Avoidance of a moving threat in the common chameleon (Chamaeleo chamaeleon): rapid tracking by body motion and eye use
A chameleon (Chamaeleo chamaeleon) on a perch responds to a nearby threat by moving to the side of the perch opposite the threat, while bilaterally compressing its abdomen, thus minimizing its exposure to the threat. If the threat moves, the chameleon pivots around the perch to maintain its hidden position. How precise is the body rotation and what are the patterns of eye movement during avoidance? Just-hatched chameleons, placed on a vertical perch, on the side roughly opposite to a visual threat, adjusted their position to precisely opposite the threat. If the threat were moved on a horizontal arc at angular velocities of up to 85°/s, the chameleons co-rotated smoothly so that (1) the angle of the sagittal plane of the head relative to the threat and (2) the direction of monocular gaze, were positively and significantly correlated with threat angular position. Eye movements were role-dependent: the eye toward which the threat moved maintained a stable gaze on it, while the contralateral eye scanned the surroundings. This is the first description, to our knowledge, of such a response in a non-flying terrestrial vertebrate, and it is discussed in terms of possible underlying control systems.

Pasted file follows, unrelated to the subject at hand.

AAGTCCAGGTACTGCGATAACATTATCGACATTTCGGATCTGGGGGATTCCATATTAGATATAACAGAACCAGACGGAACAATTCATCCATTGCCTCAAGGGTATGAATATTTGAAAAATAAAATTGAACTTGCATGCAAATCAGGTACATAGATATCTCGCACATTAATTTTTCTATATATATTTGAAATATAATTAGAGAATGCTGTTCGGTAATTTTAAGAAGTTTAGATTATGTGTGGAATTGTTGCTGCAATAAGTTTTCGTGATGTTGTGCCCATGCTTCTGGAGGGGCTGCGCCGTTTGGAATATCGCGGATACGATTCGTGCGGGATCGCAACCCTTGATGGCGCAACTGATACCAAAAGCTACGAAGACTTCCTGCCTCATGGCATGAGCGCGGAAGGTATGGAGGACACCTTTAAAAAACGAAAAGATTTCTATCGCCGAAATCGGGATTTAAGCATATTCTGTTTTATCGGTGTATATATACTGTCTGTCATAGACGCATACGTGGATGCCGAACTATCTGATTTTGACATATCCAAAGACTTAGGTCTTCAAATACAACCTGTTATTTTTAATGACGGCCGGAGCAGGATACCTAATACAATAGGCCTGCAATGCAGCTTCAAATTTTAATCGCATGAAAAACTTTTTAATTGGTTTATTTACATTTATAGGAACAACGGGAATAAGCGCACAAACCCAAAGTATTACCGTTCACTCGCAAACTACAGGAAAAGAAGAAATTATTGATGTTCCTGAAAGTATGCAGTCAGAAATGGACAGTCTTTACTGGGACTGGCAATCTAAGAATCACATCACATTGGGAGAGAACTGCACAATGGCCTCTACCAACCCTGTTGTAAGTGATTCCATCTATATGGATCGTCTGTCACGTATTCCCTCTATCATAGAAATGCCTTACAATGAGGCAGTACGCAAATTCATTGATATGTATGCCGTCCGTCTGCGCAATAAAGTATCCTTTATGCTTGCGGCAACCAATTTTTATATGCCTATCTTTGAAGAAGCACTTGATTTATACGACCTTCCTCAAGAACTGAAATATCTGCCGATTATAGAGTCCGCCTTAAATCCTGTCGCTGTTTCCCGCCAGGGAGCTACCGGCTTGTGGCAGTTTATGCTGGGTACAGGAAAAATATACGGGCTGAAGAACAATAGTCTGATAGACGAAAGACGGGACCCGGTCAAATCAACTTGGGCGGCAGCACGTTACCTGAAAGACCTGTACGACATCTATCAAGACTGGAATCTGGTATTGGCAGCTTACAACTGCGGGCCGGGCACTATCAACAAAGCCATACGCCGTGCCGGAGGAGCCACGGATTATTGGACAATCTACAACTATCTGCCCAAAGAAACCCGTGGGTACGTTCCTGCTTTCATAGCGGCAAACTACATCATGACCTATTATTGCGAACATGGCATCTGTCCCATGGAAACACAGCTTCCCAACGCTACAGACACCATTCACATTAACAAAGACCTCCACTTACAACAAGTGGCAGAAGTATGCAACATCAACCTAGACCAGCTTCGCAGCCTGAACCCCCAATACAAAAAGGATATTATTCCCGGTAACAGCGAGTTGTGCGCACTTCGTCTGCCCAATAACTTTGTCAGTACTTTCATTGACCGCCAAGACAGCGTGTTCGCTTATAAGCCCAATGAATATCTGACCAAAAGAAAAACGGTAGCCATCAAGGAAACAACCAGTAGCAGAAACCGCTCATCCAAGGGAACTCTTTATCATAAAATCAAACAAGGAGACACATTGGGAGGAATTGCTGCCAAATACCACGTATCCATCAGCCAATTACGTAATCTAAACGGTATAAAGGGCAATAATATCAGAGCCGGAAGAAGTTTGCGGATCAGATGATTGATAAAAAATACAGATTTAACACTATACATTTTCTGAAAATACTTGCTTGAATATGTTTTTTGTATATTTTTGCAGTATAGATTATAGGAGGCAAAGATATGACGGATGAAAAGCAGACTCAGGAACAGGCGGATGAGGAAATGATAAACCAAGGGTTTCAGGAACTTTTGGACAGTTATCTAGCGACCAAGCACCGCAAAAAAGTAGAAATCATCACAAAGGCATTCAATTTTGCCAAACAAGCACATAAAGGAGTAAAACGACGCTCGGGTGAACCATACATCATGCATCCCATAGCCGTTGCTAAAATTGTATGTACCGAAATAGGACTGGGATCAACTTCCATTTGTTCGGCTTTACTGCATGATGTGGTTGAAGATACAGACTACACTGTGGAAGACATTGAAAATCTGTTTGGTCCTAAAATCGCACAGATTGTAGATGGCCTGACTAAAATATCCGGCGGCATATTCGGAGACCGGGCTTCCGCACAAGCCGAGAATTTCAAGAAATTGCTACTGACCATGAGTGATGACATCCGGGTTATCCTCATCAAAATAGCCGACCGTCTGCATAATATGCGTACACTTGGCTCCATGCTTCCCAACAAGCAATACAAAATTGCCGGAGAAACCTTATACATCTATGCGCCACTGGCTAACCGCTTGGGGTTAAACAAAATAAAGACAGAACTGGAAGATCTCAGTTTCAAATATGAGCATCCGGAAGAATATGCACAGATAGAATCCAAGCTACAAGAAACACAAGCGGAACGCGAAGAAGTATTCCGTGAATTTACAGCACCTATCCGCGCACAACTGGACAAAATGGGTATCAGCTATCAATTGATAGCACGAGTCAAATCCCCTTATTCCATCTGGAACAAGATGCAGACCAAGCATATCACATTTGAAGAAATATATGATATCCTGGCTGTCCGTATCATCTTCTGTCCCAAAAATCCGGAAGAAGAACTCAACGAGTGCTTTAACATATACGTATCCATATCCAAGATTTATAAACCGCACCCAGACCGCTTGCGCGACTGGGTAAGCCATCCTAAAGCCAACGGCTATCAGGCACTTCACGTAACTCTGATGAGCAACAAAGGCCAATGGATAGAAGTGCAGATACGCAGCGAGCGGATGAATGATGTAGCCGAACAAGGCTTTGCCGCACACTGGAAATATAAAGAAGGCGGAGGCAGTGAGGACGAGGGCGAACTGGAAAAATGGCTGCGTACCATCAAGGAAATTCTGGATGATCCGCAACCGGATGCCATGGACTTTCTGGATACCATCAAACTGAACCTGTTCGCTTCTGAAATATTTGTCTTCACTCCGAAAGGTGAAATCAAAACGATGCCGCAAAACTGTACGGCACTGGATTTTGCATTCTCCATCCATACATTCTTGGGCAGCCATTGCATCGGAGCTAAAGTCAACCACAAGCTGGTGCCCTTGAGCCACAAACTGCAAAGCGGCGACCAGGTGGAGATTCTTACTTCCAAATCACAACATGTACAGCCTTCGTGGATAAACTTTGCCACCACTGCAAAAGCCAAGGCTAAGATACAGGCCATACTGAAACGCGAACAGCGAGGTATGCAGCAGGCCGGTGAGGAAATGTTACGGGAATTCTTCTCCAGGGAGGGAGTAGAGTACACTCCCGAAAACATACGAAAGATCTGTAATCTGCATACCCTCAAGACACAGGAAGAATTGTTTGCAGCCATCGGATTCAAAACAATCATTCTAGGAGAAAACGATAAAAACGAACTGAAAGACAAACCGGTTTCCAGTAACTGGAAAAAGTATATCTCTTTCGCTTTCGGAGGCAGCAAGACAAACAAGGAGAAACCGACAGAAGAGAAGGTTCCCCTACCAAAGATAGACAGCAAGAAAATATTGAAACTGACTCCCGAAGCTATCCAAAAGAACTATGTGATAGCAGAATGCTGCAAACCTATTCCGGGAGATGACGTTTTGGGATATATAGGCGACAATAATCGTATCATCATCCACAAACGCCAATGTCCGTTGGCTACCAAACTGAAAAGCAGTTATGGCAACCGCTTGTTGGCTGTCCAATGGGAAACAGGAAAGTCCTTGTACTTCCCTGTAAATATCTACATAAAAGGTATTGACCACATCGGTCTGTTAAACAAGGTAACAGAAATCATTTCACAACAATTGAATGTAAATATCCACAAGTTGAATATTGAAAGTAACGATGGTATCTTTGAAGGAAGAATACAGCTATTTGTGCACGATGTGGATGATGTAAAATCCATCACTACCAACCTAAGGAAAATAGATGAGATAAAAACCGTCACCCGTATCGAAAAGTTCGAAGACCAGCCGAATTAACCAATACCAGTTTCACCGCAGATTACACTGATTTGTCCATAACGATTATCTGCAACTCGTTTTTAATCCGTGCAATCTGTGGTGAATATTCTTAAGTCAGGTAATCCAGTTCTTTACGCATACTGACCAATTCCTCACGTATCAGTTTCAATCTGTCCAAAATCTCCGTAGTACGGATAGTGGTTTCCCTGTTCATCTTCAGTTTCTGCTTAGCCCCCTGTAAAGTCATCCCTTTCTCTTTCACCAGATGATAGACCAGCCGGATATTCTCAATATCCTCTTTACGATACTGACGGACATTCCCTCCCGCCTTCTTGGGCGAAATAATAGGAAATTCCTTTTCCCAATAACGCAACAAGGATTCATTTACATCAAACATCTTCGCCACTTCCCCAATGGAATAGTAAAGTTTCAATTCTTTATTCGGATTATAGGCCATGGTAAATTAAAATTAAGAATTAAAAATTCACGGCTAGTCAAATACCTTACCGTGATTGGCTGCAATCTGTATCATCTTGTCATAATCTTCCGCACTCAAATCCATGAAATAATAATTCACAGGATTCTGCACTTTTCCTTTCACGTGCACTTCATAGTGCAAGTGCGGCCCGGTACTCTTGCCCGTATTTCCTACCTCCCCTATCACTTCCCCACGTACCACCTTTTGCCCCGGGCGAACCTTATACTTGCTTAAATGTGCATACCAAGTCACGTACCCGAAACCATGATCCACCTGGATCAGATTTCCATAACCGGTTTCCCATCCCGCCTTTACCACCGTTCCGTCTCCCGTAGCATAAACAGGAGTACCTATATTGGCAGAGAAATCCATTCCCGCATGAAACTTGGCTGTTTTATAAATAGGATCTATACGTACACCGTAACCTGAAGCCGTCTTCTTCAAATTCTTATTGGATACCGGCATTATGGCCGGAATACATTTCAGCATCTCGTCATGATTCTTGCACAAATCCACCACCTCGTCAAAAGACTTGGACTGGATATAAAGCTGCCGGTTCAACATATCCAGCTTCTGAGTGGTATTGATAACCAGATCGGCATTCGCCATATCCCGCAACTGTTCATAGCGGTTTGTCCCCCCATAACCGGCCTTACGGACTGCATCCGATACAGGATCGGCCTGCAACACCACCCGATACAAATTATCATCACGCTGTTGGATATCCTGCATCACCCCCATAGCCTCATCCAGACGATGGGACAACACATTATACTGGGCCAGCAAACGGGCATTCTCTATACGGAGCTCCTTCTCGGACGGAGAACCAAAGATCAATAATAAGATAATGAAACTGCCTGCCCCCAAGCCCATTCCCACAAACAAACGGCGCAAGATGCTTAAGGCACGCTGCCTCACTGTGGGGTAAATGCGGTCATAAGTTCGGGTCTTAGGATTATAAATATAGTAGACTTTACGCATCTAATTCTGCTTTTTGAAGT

KeywordsVisually guided tracking Threat avoidance Eye movement Chameleon Role-dependent eye movement
The research was supported by the Israel Science Foundation (ISF). We thank Ido Izhaki for statistical advice and Nina Dinov and Nir Keshales for support throughout the research. The thorough comments of the two anonymous referees were of extreme help.
Monocular gaze under three different threat angular velocities. An overhead view of four individuals performing an avoidance response under low (counterclockwise [CCW] and clockwise [CW]), medium (CCW) and high (CW) threat angular velocities. (WMV 13861 kb)
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